Case Study - Karvy Stock Broking Limited (Part III/IV - The Lender Banks' Case)


Click to read Part I (Facts), Part II (SEBI) and Part IV (Policy Developments).

In pursuance of the November 22 Order, NSE passed an order temporarily suspending KSBL from using its platform. The four lenders Bajaj Finance Limited, ICICI Bank Limited, HDFC Bank Limited and IndusInd Bank Limited had issued various loans against shares facilities in favour of KSBL whereby loan amounts were secured against certain shares held in KSBL’s account. The outstanding exposure of Bajaj Finance Limited, ICICI Bank Limited, HDFC Bank Limited and IndusInd Bank was Rs. 344 Crore, Rs. 642.25 Crore, Rs. 350 Crore and Rs. 159.16 Crore respectively. The lenders appealed to the Securities Appellate Tribunal (“SAT”) seeking setting aside of the interim order to the extent that the shares pledged with the Banks should not be transferred to the BOs. SAT Ordered the banks to file their representations before SEBI.


Each of the said lenders had entered into LAS Agreement or its equivalent whereby KSBL had represented its absolute title over the said securities. On KSBL’s subsequent failure to keep up the margin amount in its account, each of the lenders issued notices to KSBL calling upon it to make payment of outstanding amounts. However, because of the interim order, the lenders were rendered disabled from invoking pledge. Lenders submitted themselves as a bona fide pledgees in law. SEBI’s Order in this matter pertains mainly to the determination of whether the pledges were valid or not. To that tune, it first assessed the regulatory contours of PoAs.


Powers of PoA

SEBI addressed the concerns raised by banks in its Order dated December 13, 2019, where it said:

The PoA can be acted upon by a broker only if there is any order/instruction/transaction for trade on the exchange. After the order is matched or confirmed or executed, the extent of shares to be delivered or extent of amount to be paid is crystalized and then the PoA can be activated/acted upon, for fulfilling delivery or settlement obligation.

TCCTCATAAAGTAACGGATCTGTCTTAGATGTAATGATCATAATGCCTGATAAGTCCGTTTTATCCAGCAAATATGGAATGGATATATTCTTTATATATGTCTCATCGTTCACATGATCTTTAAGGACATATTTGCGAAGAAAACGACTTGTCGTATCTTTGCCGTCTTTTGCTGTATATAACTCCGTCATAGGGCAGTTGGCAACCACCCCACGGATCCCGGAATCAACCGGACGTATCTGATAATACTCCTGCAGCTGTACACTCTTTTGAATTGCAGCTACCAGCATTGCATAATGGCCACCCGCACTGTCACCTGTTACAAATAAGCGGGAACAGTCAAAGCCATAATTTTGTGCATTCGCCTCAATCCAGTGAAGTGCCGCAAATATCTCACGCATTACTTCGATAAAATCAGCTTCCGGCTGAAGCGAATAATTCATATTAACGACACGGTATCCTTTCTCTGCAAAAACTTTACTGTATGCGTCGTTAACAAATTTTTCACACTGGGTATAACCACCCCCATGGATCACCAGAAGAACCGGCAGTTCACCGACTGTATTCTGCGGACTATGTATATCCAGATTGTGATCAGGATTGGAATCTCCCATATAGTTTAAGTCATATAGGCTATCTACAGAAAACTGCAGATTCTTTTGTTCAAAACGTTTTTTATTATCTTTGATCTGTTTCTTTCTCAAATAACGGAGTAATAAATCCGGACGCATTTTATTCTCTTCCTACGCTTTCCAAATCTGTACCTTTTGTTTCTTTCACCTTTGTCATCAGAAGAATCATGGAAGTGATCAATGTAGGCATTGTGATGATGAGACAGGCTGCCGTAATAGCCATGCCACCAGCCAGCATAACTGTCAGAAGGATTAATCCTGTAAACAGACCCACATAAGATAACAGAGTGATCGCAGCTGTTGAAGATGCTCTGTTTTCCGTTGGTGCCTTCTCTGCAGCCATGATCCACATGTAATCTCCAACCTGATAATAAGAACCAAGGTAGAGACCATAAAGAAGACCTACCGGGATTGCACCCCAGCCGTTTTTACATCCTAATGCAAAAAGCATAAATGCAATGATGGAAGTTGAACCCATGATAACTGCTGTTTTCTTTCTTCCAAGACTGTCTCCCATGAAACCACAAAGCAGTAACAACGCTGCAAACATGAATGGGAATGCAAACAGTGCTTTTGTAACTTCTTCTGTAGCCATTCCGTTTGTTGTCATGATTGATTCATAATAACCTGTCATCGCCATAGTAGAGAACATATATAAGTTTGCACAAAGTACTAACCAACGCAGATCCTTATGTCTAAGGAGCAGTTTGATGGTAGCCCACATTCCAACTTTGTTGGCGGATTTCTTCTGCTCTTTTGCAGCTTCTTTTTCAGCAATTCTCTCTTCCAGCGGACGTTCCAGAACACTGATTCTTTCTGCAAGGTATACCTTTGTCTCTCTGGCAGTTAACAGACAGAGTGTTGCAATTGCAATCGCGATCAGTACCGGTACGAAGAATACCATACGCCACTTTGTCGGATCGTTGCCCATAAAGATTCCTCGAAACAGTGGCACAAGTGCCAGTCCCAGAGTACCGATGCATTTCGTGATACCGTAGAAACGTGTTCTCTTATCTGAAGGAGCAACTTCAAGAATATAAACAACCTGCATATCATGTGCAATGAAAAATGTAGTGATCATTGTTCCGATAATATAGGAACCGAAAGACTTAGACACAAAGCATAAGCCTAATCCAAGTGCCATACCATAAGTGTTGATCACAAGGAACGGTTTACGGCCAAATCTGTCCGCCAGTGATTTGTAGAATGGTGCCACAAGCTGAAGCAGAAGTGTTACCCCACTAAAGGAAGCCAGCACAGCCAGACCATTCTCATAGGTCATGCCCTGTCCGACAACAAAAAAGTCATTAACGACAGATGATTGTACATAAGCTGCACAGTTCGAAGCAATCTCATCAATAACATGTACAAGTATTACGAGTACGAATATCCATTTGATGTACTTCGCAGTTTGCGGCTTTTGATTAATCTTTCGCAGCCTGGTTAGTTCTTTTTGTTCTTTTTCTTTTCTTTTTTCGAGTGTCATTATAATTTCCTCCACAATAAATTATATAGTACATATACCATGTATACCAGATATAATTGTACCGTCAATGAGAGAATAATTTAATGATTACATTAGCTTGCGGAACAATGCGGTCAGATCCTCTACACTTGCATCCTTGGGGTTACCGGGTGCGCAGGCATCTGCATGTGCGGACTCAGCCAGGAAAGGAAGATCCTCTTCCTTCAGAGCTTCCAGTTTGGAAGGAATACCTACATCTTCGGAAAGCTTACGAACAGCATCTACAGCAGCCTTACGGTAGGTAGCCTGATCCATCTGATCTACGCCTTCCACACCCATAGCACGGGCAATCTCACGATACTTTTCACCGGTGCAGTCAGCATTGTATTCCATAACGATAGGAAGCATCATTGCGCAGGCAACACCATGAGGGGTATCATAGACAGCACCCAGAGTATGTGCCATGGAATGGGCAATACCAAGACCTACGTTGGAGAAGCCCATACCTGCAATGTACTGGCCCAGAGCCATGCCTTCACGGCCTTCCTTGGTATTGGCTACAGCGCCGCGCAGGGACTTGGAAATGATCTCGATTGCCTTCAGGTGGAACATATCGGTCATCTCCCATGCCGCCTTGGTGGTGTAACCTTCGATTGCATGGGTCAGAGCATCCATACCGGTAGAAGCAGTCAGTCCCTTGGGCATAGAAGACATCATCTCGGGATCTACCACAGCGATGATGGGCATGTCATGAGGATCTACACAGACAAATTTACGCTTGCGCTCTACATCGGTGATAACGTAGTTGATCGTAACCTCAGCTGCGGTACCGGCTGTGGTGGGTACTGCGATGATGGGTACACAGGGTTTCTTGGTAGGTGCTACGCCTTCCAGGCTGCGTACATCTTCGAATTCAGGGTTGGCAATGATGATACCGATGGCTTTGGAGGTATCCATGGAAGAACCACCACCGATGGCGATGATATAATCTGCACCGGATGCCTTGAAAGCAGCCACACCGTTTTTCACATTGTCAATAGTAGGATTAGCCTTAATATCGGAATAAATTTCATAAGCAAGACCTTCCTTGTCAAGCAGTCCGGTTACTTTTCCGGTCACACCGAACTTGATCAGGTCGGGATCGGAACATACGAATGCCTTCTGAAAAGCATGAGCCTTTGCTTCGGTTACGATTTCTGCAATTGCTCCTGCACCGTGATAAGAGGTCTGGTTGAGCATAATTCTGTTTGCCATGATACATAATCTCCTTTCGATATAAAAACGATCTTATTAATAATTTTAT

Nature and Scope of PoA

On matching/confirmation/execution of a trade, securities move from BO Account of the client to the pool account of the stock broker by way of a PoA, since a stock broker settles the trades on a net basis for purpose of his pay-in obligations. Thereafter, the securities move from pool account of the broker to the settlement account of the CC for the settling of the net pay-in obligations, on behalf of the client.


Even though the securities have moved from the clients’ BO Account to the pool or settlement account, the client continues to be the BO under Section 10(3) of the Depositories Act, 1996 and the securities lying with the stock broker remain in trust for the client. Such client is also entitled to every benefit (dividend/bonus/rights shares, etc) received in respect of shares even though they are lying in pool or settlement account, by virtue of Section 10(3) and the broker is thereunder obligated to remit the same to the clients.


SEBI Circular dated April 23, 2010 – Standardization of PoA

This Circular standardized requirements pertaining to PoA. It provides that PoA is merely an option available to the client for instructing his broker or DP to facilitate the delivery of shares and pay-in/pay-out of funds etc. It further provides that no stock broker or DP shall deny services to the client if he/she refuses to execute PoA in their favour.


Misuse of PoA by KSBL

SEBI, in its Order dated December 13, 2019 observed the following in this regard:

“The said Circular makes it clear that the PoA given by the client to the broker is not general PoA, but is a specific PoA which can be exercised by the broker contingent upon execution of trade on the stock exchange, on instruction of client.”

Accordingly, concluded that KSBL unauthorisedly removed/transferred impugned securities to the said DP Account. The securities belonged to clients who had paid in full against these securities and there was no further instruction to act upon for KSBL.


KSBL was not authorized to pledge securities owned by its fully paid clients and hence, this unauthorized transfer of securities by it, amounts to misappropriation of clients’ securities.


An unauthorized pledge is invalid in law